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Responsive React Components (w/ Semantic UI)

In this post I'll cover some strategies to make your React application more responsive. I had a specific component in one of my projects that needed to be bypassed in order for my website to be optimal on mobile, and I will go through the steps I took to tackle that issue. Also, my Navbar component (referred to as "Menu" in Semantic UI) needed some work to look good on mobile, so I'll cover the changes I made to that component as well!

Responsive devices

Making My Website Responsive

The main page of my nonprofit donation website, EffectiveDonate, is a world map that uses data visualization with the React D3 Library. While I was able to make the world map responsive on larger screen sizes using some D3 methods and an event listener for window resize, the map just would not look good on mobile screens. It would either be so zoomed in that the user could only see a few countries at a time, or way too zoomed out and small to click on a particular country.

Although I liked visually presenting project data through the world map component, I realized that I needed to explore new options to make my website user friendly on mobile. So I decided I would create a new simple landing page for mobile that would replace the map, which would just appear on desktop and tablet screens. The question then was - how do I do that??

Dynamic and Responsive Routing

I initially came across a feature in React called Dynamic Routing. The philosophy is that frameworks like Rails use static routing, where routes are declared before any rendering takes place. React wanted to change this style, so since v4 routing takes place dynamically as the app is rendering.

React also has a way to make routes responsive to different screen sizes. Similar to CSS media queries, React has a Media Component that listens for CSS media query responses and renders components if the query matches. This React Training gives an excellent example of how to dynamically redirect a user to a different component based on a responsive media query.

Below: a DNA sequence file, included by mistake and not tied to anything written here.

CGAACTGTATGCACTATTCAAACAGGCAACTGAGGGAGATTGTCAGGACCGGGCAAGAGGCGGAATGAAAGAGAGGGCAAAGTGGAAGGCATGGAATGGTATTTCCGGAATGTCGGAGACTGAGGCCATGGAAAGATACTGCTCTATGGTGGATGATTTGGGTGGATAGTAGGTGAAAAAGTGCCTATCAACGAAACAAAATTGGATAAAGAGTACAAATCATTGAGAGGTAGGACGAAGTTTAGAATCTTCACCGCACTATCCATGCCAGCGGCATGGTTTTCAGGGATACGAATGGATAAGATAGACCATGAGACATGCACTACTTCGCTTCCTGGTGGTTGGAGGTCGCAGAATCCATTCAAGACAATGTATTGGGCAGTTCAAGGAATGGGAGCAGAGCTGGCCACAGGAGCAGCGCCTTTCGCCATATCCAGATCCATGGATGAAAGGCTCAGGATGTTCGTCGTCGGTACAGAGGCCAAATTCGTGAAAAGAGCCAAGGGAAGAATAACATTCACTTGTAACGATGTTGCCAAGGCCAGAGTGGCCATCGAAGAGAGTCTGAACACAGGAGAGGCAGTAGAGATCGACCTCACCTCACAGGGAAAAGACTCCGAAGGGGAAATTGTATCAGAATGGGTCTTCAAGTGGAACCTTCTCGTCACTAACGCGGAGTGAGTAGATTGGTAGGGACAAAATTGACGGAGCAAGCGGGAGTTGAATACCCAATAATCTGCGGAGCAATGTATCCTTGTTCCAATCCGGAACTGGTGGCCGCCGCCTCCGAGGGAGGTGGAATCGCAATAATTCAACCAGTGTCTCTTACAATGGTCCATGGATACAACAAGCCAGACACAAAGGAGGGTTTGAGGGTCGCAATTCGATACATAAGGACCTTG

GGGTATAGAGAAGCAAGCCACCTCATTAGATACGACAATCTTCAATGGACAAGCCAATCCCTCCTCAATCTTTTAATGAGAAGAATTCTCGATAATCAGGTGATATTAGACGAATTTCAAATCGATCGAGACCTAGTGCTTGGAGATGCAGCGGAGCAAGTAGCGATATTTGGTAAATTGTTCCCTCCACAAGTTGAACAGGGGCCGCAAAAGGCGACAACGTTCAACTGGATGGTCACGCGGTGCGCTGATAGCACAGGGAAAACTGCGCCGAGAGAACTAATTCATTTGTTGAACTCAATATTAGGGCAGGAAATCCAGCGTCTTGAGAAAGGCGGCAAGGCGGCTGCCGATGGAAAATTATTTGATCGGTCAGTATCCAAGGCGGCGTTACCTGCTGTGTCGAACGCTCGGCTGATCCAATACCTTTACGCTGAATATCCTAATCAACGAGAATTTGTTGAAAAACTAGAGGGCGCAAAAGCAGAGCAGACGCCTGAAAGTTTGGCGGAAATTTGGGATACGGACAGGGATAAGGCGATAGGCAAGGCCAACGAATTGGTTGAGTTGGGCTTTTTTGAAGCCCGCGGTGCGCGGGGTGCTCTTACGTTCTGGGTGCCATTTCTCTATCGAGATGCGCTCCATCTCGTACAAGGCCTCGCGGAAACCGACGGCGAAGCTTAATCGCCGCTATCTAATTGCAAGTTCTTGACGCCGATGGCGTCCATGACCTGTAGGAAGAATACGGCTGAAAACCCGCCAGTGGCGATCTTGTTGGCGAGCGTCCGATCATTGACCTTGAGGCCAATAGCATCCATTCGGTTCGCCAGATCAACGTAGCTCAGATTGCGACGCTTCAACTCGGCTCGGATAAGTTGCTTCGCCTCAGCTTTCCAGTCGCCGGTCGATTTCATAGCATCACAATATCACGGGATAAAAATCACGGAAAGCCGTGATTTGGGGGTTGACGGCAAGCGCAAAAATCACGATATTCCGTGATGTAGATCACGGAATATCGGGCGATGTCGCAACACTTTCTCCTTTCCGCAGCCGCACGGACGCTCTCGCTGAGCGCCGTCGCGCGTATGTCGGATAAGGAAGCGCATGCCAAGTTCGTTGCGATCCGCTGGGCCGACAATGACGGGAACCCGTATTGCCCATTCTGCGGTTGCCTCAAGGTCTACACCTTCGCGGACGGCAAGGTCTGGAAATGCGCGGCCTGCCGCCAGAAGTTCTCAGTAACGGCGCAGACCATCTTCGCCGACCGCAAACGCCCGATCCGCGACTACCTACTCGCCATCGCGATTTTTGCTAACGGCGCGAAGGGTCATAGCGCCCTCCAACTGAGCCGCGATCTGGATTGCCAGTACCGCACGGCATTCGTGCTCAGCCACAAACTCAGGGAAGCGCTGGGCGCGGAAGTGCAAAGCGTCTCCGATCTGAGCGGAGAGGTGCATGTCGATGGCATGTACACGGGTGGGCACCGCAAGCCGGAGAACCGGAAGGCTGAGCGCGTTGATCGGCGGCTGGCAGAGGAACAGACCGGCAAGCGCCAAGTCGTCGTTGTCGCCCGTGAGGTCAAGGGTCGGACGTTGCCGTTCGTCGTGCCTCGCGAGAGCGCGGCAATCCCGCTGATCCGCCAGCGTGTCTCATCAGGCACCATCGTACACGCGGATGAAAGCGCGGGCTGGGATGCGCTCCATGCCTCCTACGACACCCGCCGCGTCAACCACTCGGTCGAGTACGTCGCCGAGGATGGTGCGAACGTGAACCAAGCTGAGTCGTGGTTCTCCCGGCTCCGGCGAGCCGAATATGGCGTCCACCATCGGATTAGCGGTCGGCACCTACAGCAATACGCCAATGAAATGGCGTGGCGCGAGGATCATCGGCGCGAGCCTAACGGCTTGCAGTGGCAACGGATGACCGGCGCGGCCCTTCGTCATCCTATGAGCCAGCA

My Approach

Although the Responsive Routing I described above is a clean way to compose routes given different screen sizes, I realized the problem I needed to solve was a bit simpler. The training gave some sound advice: "Think about how to solve the problem with React’s declarative composability because nearly every 'React Router question' is probably a 'React question'". This made me think deeply about which React component I really needed to change to have my desired result on mobile.

It turns out that my LoginForm component is where the user gets redirected to the MapBrowser landing page, so that's where I zoomed in and made some changes. Previously, the user would be redirected to the MapBrowser page if they were successfully granted a jwt token upon login: this.props.history.push("/map") This is where I needed to build in some logic to redirect to the mobile landing page on small screens.

World Map Component
The existing map landing page

I found a helpful stackoverflow post that explained how to detect if the screen has changed to mobile in React. I created a new state in my LoginForm component called "mobile", and wrote a function that would set the state to true if the screen width is less than 760px: